Utah Employers Discover Resume Falsifications

Despite the easy availability of background checks these days, some employers still neglect to require them or do not thoroughly analyze their results. This is evident with some recent high profile cases of prominent CEOs being “outed” for lying on their resumes.

Yahoo CEO padded resume

For instance, just last year, Yahoo CEO Scott Thompson was revealed to have “padded” his resume by bestowing upon himself a fictitious college degree. On the Yahoo bios page–a page that CEOs are required to swear is truthful–Thompson was reported to have acquired two bachelor’s degrees from Stonehill College: one in computer science and one in accounting. In actuality, he only has one in accounting.

The error was reported to be “inadvertent” but the information appeared on the company’s last annual report as well. According to CNN, the board “hired outside counsel to conduct a review of the false statement.” Patti Hart, the woman who led the search committee for the position of CEO, reportedly stepped down after her term ended.

Forbes reports most common resume lies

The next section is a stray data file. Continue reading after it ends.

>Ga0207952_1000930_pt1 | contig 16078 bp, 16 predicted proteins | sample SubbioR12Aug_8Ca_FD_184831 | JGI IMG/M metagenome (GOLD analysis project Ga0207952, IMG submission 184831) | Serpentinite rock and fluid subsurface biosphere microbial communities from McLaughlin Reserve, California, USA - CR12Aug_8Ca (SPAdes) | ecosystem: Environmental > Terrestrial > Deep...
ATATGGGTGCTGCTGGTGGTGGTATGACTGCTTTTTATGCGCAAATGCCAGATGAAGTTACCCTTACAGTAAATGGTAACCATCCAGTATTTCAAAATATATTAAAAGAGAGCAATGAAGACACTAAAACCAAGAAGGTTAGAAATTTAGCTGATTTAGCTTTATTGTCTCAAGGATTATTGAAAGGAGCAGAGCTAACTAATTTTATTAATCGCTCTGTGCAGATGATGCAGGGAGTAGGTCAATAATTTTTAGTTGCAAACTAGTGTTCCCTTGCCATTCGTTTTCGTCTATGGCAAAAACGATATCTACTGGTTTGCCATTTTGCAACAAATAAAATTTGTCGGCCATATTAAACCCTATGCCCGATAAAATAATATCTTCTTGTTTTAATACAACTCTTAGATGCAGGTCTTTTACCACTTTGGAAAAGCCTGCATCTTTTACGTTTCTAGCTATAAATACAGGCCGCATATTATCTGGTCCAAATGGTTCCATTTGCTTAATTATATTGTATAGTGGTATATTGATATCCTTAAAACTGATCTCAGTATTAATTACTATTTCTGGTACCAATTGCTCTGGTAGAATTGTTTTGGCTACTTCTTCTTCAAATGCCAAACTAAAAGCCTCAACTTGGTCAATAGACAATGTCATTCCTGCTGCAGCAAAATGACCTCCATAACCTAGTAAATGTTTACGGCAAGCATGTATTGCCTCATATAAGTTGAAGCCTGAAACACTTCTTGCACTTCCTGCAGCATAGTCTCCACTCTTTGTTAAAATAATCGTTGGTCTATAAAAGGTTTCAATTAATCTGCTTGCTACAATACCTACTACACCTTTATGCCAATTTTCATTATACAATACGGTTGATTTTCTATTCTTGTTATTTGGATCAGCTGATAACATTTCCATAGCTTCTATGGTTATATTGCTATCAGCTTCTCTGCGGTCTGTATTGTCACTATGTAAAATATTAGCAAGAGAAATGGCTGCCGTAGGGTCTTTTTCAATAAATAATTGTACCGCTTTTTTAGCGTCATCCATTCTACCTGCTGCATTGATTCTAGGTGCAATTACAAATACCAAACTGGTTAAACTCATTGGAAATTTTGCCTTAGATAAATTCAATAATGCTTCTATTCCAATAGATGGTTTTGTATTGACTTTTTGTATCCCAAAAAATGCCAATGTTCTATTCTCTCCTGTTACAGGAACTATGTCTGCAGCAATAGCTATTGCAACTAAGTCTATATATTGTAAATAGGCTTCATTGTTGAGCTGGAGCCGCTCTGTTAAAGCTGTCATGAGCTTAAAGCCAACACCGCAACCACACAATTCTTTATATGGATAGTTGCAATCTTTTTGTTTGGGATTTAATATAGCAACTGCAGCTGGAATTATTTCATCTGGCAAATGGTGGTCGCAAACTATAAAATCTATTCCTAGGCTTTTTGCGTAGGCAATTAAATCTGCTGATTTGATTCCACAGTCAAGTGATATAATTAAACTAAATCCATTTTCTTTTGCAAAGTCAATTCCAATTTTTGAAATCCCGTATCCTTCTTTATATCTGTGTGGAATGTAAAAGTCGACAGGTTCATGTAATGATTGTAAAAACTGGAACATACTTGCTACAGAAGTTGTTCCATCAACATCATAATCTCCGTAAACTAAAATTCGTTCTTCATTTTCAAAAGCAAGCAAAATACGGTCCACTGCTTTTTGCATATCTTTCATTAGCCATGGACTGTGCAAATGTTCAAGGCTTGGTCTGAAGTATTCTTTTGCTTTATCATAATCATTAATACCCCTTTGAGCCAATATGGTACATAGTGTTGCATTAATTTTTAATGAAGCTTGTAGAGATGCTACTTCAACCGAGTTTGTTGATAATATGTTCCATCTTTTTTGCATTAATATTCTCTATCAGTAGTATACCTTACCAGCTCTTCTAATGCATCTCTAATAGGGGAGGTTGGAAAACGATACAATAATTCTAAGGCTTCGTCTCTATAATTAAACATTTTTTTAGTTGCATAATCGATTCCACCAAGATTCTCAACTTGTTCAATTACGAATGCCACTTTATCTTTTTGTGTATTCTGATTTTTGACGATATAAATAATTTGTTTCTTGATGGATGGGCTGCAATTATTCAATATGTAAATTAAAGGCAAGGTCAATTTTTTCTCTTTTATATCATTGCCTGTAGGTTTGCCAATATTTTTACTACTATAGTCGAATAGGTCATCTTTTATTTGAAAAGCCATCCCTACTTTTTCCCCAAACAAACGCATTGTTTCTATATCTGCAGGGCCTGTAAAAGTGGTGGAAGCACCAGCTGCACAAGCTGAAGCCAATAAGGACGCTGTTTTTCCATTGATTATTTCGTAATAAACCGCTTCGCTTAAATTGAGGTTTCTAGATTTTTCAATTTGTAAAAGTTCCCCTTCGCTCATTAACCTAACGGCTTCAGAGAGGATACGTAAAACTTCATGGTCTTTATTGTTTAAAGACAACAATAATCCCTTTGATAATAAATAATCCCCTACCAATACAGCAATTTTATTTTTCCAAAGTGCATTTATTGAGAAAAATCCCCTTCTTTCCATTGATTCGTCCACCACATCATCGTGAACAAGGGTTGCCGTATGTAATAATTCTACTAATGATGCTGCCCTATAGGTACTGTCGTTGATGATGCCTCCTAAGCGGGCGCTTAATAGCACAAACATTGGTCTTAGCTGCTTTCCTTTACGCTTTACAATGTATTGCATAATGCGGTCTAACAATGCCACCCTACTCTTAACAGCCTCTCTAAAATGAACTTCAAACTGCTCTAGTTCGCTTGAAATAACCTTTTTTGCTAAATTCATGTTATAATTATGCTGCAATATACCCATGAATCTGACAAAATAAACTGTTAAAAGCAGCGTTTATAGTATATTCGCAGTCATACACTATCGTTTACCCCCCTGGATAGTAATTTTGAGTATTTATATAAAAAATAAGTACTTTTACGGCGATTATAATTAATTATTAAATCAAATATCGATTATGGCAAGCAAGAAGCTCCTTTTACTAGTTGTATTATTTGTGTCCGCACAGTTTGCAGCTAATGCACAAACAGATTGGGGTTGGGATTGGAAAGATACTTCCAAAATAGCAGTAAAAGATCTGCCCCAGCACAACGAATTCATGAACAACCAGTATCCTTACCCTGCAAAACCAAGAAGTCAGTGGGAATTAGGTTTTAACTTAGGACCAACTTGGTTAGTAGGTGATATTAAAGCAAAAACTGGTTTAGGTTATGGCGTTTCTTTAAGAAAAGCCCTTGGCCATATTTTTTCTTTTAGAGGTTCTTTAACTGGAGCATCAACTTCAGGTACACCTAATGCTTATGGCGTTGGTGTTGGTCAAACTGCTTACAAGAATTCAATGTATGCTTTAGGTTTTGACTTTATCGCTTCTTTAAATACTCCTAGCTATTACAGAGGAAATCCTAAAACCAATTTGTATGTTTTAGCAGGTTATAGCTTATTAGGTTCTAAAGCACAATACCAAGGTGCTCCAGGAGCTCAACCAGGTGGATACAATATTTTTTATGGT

Though stories like these seem like they should be the exception, they actually occur more often than you might think. According to a report by Forbes, the most common things people lie about on resumes are college degrees, final GPAs, and previous salary earned. Utah’s KSL News was able to find several people (who wished to remain anonymous) who were willing to talk about their experiences with people who lied on their resumes.

Employers discover resume lies

One businesswoman shared a recent event when she hired an employee after asking specifically if she had any felonies. “She wrote straight out: ‘No felonies,'” the woman related. “And she got the job and everything. She had been working for us and was a really good employee.” However, an outright lie during an interview or on a resume cannot be ignored.

Another interviewee shared a story about a friend he knew to have dropped out of Salt Lake Community College. He told KSL News that the friend “lied on his resume and is now a working architect.”

Background checks prevent hiring mistakes

Thorough background checks and employment verifications can help employers hire only qualified applicants, thus avoiding the cost of training someone who turns out to be unable to perform the job. Don’t dismiss the importance of it, thinking applicants in general won’t lie. Forbes.com reported, “About 40 percent of people admit to having, at one time, lied on their resume.”


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